Scientific Understanding of Consciousness
Pain and Pleasure Systems
Return to Fear ---- Pleasure
Science 13 February 2009: Vol. 323. no. 5916, pp. 890 - 891
Pains and Pleasures of Social Life
Matthew D. Lieberman and Naomi I. Eisenberger
Department of Psychology, 1285 Franz Hall, University of California at Los Angeles, Los Angeles, CA 90095-1563, USA.
Neuroscientists have identified neural systems responsible for experiences of pain and pleasure.
The cortical pain network consists primarily of the dorsal anterior cingulate cortex (dACC), insula, and somatosensory cortex, with subcortical contributions from the periaqueductal gray and thalamus. Whereas the somatosensory cortex is associated with sensory aspects of cutaneous physical pain (e.g., its location on the body), the dACC is associated with the distressing aspect of pain.
The brain's reward circuitry consists of neural structures receiving the neurotransmitter dopamine from the ventral tegmental area, and responds to physically rewarding stimuli such as food, drugs, and sexual activity. The nucleus accumbens in ventral striatum plays a critical role in reward learning and pleasurable states, while the ventromedial prefrontal cortex and amygdala are also major dopaminergic targets that have been implicated in reward processes
Nucleus Accumbens Pleasure Center of the Brain
The "pleasure center" of the brain was discovered in 1954 by James Olds and Peter Milner of McGill University, when they accidentally implanted an electrode into the nucleus accumbens of a rat and discovered that the rodent became very energized. (Shermer; Believing Brain, 118)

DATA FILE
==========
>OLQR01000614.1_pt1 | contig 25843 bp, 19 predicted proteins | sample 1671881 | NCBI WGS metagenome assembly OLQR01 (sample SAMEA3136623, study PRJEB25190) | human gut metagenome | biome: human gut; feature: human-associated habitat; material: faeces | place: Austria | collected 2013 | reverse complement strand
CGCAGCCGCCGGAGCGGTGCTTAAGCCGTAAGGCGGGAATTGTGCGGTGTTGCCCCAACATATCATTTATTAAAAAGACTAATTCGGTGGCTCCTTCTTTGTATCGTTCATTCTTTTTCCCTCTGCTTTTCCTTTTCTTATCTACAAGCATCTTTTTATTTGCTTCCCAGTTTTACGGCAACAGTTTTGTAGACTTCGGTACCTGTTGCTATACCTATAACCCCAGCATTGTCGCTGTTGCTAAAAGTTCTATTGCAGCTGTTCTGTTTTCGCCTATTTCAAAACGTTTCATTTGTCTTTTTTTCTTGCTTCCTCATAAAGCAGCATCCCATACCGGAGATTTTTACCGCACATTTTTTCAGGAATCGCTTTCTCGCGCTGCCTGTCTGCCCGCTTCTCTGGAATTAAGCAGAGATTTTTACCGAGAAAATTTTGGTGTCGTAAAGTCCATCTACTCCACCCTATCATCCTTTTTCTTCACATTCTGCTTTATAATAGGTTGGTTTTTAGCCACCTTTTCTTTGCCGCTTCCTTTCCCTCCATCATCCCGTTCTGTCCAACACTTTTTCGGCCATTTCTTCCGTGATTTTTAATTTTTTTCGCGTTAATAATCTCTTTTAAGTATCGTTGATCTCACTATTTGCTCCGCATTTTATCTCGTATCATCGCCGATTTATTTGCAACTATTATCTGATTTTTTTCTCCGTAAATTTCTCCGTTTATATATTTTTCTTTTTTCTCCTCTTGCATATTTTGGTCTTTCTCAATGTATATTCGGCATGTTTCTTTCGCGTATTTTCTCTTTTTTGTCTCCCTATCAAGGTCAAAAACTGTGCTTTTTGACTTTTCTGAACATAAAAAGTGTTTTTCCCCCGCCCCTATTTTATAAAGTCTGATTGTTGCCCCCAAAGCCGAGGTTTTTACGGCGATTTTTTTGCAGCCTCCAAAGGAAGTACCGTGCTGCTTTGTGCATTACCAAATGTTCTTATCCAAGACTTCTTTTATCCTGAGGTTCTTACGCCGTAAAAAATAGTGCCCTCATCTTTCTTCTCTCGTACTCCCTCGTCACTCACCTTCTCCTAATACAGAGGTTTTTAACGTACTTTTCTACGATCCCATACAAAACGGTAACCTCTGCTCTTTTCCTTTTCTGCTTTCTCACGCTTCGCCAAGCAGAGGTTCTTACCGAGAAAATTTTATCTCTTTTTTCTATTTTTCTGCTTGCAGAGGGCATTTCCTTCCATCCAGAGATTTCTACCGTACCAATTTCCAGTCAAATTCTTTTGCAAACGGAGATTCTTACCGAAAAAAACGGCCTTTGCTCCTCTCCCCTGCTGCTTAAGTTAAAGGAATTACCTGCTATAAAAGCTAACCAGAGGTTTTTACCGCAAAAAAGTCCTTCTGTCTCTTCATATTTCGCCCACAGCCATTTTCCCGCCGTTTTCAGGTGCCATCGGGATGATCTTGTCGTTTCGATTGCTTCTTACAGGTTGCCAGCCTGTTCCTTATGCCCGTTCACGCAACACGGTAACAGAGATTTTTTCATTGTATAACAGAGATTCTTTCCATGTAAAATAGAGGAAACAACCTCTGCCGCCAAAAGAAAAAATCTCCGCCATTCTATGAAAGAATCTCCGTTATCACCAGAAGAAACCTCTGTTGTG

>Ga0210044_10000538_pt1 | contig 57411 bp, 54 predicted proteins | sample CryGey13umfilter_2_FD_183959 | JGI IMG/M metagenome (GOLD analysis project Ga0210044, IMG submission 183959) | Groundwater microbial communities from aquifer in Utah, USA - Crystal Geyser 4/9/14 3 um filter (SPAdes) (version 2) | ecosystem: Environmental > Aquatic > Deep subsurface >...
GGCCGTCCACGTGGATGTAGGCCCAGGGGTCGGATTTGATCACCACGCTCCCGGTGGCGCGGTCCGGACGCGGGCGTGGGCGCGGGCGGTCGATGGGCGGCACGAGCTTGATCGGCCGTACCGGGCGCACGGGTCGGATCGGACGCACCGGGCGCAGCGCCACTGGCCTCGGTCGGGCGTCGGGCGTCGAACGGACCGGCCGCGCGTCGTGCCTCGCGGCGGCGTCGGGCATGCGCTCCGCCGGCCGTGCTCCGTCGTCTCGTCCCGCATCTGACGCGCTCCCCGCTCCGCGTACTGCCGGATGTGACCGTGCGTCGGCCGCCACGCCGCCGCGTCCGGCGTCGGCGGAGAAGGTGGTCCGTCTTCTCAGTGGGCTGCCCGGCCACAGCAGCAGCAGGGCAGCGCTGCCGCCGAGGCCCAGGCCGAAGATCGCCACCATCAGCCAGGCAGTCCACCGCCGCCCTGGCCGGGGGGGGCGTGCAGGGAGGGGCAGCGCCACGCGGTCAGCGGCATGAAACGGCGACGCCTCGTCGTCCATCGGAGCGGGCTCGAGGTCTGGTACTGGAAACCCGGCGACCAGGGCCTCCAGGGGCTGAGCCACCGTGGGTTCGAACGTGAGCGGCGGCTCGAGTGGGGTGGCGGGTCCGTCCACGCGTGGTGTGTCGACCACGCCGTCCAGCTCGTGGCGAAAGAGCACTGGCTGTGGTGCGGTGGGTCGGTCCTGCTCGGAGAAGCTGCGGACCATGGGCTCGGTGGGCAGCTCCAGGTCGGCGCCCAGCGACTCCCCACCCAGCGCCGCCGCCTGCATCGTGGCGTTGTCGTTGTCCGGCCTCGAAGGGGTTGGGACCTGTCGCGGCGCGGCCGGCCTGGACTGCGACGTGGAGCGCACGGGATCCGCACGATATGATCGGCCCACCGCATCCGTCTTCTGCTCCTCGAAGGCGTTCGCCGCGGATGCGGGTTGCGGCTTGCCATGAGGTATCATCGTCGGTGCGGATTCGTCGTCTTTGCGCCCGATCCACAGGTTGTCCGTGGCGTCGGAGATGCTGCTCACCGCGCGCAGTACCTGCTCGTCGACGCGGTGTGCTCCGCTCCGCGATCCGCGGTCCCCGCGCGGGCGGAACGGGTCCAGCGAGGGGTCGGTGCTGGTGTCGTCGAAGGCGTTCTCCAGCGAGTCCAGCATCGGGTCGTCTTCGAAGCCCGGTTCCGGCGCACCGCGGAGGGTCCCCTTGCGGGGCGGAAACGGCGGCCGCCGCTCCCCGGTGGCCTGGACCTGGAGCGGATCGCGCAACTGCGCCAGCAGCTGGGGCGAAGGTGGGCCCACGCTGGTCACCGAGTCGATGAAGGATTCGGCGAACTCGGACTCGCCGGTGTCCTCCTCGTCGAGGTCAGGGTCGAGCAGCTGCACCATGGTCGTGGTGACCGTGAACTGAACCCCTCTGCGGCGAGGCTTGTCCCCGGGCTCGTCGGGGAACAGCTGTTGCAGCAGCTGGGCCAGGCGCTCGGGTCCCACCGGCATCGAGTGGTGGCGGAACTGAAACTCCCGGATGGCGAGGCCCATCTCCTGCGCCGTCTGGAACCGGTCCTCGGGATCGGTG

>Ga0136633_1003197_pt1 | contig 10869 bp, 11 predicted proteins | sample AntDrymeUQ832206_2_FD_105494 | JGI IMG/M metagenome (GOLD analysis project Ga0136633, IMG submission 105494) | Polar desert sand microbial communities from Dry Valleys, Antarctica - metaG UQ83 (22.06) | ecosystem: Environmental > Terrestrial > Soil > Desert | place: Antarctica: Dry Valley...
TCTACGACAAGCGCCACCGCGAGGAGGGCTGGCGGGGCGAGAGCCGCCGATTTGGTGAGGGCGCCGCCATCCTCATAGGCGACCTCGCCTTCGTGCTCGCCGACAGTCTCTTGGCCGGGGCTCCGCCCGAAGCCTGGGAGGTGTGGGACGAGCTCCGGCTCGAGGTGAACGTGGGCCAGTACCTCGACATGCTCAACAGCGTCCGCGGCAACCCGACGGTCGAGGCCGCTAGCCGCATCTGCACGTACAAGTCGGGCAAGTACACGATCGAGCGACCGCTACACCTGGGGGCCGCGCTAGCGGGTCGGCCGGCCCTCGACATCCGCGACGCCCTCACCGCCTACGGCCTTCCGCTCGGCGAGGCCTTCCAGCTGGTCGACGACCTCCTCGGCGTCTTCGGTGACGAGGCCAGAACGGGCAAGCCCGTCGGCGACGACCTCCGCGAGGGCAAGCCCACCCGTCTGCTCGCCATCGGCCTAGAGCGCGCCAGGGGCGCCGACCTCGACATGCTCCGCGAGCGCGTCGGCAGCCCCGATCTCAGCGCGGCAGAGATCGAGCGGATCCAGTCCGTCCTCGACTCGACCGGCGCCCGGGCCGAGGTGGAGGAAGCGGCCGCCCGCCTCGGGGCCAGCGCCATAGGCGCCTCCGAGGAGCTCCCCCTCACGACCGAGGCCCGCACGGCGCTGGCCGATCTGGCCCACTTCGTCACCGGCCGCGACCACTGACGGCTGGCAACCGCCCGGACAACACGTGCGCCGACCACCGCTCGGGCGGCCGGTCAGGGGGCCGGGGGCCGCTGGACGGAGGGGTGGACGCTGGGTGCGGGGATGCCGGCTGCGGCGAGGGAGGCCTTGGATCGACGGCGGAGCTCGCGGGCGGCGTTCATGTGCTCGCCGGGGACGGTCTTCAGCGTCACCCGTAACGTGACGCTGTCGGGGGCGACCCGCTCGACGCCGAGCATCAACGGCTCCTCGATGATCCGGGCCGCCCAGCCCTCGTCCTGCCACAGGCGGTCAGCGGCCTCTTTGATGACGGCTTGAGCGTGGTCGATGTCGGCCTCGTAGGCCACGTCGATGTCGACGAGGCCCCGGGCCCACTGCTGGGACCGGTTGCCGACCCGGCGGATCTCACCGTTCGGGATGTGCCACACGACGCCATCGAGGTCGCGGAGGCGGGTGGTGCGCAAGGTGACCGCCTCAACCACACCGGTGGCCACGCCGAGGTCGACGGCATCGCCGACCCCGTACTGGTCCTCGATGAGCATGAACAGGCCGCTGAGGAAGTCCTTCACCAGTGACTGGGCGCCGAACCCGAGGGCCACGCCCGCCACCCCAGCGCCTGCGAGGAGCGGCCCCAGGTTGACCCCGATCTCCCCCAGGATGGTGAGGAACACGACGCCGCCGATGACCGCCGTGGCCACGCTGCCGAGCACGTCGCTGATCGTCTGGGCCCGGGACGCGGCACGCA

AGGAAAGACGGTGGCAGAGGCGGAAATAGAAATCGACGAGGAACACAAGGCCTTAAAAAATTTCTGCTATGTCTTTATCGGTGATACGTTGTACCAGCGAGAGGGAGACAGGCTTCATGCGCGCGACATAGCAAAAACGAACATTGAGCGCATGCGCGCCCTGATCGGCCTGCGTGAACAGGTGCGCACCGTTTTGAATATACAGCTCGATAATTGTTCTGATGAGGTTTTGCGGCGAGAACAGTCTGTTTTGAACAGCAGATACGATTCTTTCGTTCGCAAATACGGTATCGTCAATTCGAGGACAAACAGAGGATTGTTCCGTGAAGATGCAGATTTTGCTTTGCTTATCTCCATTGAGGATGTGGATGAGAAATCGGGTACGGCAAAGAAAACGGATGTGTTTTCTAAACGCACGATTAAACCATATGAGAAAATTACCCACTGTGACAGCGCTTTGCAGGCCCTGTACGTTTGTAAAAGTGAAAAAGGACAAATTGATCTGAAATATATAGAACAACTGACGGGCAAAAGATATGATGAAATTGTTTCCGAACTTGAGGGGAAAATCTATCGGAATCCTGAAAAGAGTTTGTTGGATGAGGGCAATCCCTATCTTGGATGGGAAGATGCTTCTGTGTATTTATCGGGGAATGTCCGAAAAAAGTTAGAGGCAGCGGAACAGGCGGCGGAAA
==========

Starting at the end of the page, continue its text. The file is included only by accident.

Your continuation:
The pleasure effect has since been found in all mammals tested, including people who have undergone brain surgery and had their nucleus accumbens stimulated. The word they use to describe the effect was orgasm. (Shermer; Believing Brain, 118)
Behaviors experienced as rewarding and pleasurable depend on the release of dopamine from the ventral tegmental area (VTA) in the brainstem and its availability in the nucleus accumbens in the basal forebrain. (Damasio; Looking for Spinoza, 63)
The reward circuit includes the ventral tegmental area, the nucleus accumbens, the medial forebrain bundle, and the septum, as well as portions of the thalamus and hypothalamus. (Linden; Compass of Pleasure, 9)
When neurons in the ventral tegmental area (VTA) are active, spikes travel along axons to terminals in the nucleus accumbens, triggering the release of neurotransmitter dopamine. (Linden; Compass of Pleasure, 15)
Neurons of the VTA also send dopamine releasing axons to other brain regions, including the amygdala and the anterior cingulate cortex, which are emotional centers; the dorsal striatum, involved in some forms of habit learning; the hippocampus, involved in memory for facts and events; and the prefrontal cortex, a region that controls judgment and planning. (Linden; Compass of Pleasure, 16)
The intense, euphoric pleasure that comes with falling in love corresponds to strong activation of the dopaminergic pleasure circuit -- the VTA and its targets, like the caudate nucleus. The pattern of activation is similar to responses to cocaine or heroin. (Linden; Compass of Pleasure, 102)
Pain Neural Pathways
Pain neural pathways are shown in a diagram.
Link to Pain Neural Pathways Diagram
Orbital Cortex in Rewards and Punishers
Link to More Discussion Pleasure or Pain
Pain network consists of the dorsal anterior cingulate cortex (dACC), insula (Ins), somatosensory cortex (SSC), thalamus (Thal), and periaqueductal gray (PAG). This network is implicated in physical and social pain processes.
Reward or pleasure network consists of the ventral tegmental area (VTA), ventral striatum (VS), ventromedial prefrontal cortex (VMPFC), and the amygdala (Amyg). This network is implicated in physical and social rewards.
Science 13 February 2009: Vol. 323. no. 5916, pp. 890 891; Pains and Pleasures of Social Life; Matthew D. Lieberman and Naomi I. Eisenberger; Department of Psychology, 1285 Franz Hall, University of California at Los Angeles, Los Angeles, CA 90095-1563, USA